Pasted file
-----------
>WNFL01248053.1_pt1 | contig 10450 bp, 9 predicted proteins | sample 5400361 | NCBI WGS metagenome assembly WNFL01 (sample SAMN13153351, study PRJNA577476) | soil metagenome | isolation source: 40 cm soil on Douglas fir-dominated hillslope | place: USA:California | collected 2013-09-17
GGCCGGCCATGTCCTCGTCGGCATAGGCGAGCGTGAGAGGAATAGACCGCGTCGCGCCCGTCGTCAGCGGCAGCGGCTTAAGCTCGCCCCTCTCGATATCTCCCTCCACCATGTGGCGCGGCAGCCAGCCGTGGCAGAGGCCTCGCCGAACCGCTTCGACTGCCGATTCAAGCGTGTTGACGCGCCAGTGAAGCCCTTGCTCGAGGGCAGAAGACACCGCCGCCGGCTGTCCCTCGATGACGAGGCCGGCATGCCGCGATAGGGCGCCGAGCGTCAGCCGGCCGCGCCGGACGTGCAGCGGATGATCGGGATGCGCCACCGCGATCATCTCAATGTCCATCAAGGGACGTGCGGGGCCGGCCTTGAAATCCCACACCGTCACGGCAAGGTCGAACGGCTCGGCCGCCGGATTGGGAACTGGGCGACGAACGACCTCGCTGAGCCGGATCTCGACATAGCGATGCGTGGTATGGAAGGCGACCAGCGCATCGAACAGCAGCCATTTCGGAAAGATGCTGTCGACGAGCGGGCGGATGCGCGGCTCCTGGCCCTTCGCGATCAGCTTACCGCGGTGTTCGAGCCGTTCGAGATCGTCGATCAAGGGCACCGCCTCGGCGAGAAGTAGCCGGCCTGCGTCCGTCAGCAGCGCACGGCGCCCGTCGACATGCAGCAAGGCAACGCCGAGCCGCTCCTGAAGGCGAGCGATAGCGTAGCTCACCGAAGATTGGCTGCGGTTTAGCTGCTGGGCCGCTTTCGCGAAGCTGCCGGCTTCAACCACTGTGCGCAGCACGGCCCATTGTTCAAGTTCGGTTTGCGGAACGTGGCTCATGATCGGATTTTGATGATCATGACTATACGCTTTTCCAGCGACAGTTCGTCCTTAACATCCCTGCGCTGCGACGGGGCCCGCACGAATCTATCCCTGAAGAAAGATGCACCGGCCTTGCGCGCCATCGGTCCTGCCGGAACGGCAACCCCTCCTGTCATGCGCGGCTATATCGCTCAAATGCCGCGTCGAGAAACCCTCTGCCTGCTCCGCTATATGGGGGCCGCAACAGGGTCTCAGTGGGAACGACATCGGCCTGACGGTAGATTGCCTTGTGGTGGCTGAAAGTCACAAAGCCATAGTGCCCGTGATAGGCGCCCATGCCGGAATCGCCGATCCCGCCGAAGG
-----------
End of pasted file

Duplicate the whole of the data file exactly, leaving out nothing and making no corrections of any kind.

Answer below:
>WNFL01248053.1_pt1 | contig 10450 bp, 9 predicted proteins | sample 5400361 | NCBI WGS metagenome assembly WNFL01 (sample SAMN13153351, study PRJNA577476) | soil metagenome | isolation source: 40 cm soil on Douglas fir-dominated hillslope | place: USA:California | collected 2013-09-17
GGCCGGCCATGTCCTCGTCGGCATAGGCGAGCGTGAGAGGAATAGACCGCGTCGCGCCCGTCGTCAGCGGCAGCGGCTTAAGCTCGCCCCTCTCGATATCTCCCTCCACCATGTGGCGCGGCAGCCAGCCGTGGCAGAGGCCTCGCCGAACCGCTTCGACTGCCGATTCAAGCGTGTTGACGCGCCAGTGAAGCCCTTGCTCGAGGGCAGAAGACACCGCCGCCGGCTGTCCCTCGATGACGAGGCCGGCATGCCGCGATAGGGCGCCGAGCGTCAGCCGGCCGCGCCGGACGTGCAGCGGATGATCGGGATGCGCCACCGCGATCATCTCAATGTCCATCAAGGGACGTGCGGGGCCGGCCTTGAAATCCCACACCGTCACGGCAAGGTCGAACGGCTCGGCCGCCGGATTGGGAACTGGGCGACGAACGACCTCGCTGAGCCGGATCTCGACATAGCGATGCGTGGTATGGAAGGCGACCAGCGCATCGAACAGCAGCCATTTCGGAAAGATGCTGTCGACGAGCGGGCGGATGCGCGGCTCCTGGCCCTTCGCGATCAGCTTACCGCGGTGTTCGAGCCGTTCGAGATCGTCGATCAAGGGCACCGCCTCGGCGAGAAGTAGCCGGCCTGCGTCCGTCAGCAGCGCACGGCGCCCGTCGACATGCAGCAAGGCAACGCCGAGCCGCTCCTGAAGGCGAGCGATAGCGTAGCTCACCGAAGATTGGCTGCGGTTTAGCTGCTGGGCCGCTTTCGCGAAGCTGCCGGCTTCAACCACTGTGCGCAGCACGGCCCATTGTTCAAGTTCGGTTTGCGGAACGTGGCTCATGATCGGATTTTGATGATCATGACTATACGCTTTTCCAGCGACAGTTCGTCCTTAACATCCCTGCGCTGCGACGGGGCCCGCACGAATCTATCCCTGAAGAAAGATGCACCGGCCTTGCGCGCCATCGGTCCTGCCGGAACGGCAACCCCTCCTGTCATGCGCGGCTATATCGCTCAAATGCCGCGTCGAGAAACCCTCTGCCTGCTCCGCTATATGGGGGCCGCAACAGGGTCTCAGTGGGAACGACATCGGCCTGACGGTAGATTGCCTTGTGGTGGCTGAAAGTCACAAAGCCATAGTGCCCGTGATAGGCGCCCATGCCGGAATCGCCGATCCCGCCGAAGG